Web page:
From Autopilot to Actionable Awareness

Are you ready for a life-changing transition, but letting auto-pilot and stress-perpetuating behaviors, keep you in a rut at work, in your relationships, with your health? You’re not alone.
I regularly address this behavior with clients, to help move them towards the actions that will ignite new options in their lives.
eating-in-front-of-tvAuto-pilot behaviors are those that we don’t even notice we’re doing. We’re lost in thought, lost in a daze of speedy or dulled-out multitasking. You can relate: You probably aren’t really hearing a conversation going on in the same room that you’re in, or even, what someone might be saying directly to you. Your body is in the room, but you feel that you’re not really present. You’re somewhere in your head, listening to whatever your mind is churning out – and usually, that isn’t very pretty. Is it?
We often avoid becoming more aware, because we’re afraid of what will happen if we really take a look at where we are; and often, we’re confused about what we really need to do to have the satisfying life we want. Confusion and fear can motivate us to hunker down – or step it up. Fear can take us right to those numbing behaviors that we say we don’t want to act out.
worried-womanThose behaviors are those that we’re engaging in without awareness; eating that ice cream right out of the container, downing a bag of chips in front of the TV, over-working to exhaustion, buying things we don’t really want or need, arguing with our kids or spouse. These stressful, mindless, things we fret over after we’ve done them rob us of the happiness that we say we really want.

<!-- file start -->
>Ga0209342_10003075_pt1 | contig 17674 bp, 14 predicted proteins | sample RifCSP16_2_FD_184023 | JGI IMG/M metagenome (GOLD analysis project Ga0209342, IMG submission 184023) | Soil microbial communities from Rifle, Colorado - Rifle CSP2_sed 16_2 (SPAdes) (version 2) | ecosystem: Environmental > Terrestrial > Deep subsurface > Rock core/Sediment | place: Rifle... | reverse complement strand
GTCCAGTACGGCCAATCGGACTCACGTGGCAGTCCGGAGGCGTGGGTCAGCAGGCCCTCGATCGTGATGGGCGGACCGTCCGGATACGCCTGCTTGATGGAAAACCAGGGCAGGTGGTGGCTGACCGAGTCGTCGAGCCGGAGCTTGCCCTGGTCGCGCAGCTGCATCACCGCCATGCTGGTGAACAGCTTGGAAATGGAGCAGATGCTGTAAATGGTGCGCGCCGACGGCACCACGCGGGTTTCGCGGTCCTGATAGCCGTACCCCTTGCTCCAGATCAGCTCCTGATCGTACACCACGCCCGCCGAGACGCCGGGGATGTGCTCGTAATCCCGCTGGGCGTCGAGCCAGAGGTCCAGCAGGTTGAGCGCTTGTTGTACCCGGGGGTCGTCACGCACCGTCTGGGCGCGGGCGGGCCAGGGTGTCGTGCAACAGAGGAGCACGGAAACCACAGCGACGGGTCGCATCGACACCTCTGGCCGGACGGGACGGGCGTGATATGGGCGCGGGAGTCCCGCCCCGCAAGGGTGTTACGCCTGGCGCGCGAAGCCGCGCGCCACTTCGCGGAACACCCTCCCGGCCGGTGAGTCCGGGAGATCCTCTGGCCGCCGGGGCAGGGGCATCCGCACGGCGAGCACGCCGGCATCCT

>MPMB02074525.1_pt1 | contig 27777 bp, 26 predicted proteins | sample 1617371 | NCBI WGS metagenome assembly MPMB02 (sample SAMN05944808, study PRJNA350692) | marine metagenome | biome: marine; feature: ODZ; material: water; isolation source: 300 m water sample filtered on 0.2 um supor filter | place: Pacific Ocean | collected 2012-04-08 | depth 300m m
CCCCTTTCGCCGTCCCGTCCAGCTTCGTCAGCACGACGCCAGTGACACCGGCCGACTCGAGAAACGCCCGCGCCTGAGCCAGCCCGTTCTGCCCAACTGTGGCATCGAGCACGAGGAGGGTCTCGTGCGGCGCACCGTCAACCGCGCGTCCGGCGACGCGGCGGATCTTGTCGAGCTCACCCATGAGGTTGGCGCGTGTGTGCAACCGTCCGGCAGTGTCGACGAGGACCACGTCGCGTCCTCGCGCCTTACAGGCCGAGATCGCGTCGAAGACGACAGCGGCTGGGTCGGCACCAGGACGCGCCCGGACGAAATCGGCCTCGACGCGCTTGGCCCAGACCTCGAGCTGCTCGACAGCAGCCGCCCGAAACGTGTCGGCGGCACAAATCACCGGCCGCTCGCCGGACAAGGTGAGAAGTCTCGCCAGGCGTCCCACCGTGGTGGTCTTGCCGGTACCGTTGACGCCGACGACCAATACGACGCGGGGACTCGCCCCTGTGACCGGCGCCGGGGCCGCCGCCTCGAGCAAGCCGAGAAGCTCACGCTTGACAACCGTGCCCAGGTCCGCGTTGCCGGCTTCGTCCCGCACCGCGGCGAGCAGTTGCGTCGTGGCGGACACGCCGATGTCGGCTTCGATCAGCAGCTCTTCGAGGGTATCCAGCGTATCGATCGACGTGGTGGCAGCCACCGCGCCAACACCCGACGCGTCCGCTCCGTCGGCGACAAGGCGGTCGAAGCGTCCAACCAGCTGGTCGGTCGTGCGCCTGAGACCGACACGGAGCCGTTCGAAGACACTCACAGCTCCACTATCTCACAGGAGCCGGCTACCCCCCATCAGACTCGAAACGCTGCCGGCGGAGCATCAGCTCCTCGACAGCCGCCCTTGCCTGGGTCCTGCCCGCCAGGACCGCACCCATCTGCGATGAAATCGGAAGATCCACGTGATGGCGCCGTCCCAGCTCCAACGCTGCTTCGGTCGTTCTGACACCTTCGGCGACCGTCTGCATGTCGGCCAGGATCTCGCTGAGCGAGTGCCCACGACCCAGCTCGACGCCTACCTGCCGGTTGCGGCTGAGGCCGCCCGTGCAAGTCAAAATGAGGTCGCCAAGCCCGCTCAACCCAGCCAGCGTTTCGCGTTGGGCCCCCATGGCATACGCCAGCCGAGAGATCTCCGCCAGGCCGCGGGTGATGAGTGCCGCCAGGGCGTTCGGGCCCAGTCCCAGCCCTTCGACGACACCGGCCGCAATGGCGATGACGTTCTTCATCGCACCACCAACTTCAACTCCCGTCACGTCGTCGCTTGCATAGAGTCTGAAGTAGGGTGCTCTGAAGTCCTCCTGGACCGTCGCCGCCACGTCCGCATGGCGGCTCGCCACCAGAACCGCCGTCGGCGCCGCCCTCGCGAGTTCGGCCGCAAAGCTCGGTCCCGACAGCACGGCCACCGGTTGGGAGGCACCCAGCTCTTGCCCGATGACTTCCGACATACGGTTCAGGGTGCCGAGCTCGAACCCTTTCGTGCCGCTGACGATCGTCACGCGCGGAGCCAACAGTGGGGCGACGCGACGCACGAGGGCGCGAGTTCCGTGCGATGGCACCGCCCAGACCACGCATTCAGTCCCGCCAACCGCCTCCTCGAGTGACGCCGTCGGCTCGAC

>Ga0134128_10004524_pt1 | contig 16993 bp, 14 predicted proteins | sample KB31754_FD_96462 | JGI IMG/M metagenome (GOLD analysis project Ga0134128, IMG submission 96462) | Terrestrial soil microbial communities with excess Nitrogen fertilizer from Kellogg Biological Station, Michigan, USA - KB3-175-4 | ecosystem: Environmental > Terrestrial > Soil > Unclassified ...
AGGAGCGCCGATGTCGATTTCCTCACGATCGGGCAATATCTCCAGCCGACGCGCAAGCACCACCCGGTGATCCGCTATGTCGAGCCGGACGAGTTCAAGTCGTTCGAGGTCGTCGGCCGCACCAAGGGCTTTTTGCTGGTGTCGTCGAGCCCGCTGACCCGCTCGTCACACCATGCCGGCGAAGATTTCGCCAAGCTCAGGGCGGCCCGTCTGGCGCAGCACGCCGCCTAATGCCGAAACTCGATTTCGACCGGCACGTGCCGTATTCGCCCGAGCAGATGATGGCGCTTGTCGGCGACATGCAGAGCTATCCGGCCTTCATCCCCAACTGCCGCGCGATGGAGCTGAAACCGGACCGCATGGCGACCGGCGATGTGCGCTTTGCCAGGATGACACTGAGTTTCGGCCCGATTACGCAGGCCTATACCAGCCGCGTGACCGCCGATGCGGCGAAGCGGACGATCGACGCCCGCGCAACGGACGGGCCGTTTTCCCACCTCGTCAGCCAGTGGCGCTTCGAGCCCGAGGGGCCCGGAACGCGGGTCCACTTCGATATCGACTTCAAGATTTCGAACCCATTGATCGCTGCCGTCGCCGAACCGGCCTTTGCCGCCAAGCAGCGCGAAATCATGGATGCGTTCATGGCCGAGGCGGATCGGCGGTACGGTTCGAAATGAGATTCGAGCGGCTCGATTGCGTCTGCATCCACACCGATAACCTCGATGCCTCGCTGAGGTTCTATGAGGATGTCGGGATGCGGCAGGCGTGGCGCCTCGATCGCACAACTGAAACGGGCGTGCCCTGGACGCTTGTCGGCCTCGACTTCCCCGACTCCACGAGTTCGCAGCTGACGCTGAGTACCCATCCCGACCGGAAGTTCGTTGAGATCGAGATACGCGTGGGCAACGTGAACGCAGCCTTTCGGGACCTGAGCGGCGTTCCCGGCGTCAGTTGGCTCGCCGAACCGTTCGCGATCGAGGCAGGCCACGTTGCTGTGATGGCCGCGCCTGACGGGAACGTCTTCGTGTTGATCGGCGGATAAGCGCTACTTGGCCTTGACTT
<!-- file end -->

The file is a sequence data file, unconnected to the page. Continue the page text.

What’s a healthy antidote to relieve stress and fear we don’t even know we’re perpetuating? Instead of being lost in worry about the past, or anxiety about the future, we can return to the present and be where our feet are– a refreshing break from all that scary stuff. awareness practice, taking time to become quiet, tune into the body and breath, and the sounds around us – returning, in short, to our senses – even for 10 minutes a day, can bring us a new sense of peace and the courage to take a look at our options. A practice of non-judgmentally witnessing how our mind works – seeing that thoughts and emotions, even really scary ones – are actually ephemeral and shifting all the time, reminds us that we don’t have to take them all so seriously. Being in the present, as fleeting as that may be, offers a glimpse of insight into what genuinely serves us.
I now bring mindfulness practice into my coaching and classes to help clients hear and see new options, new actions, and to move forward with new tools to reduce stress.
Daisy Swan is a mindful awareness instructor with an established career and life strategy practice in Los Angeles. She has been working with clients of all ages for over 20 years, weaving awareness practices into the lives of many. Quoted in numerous publications, heard on radio and seen on national TV, Daisy also offers classes and one-on-one coaching for corporations and individuals.
Contributor’s website: Daisy Swan & Associates (
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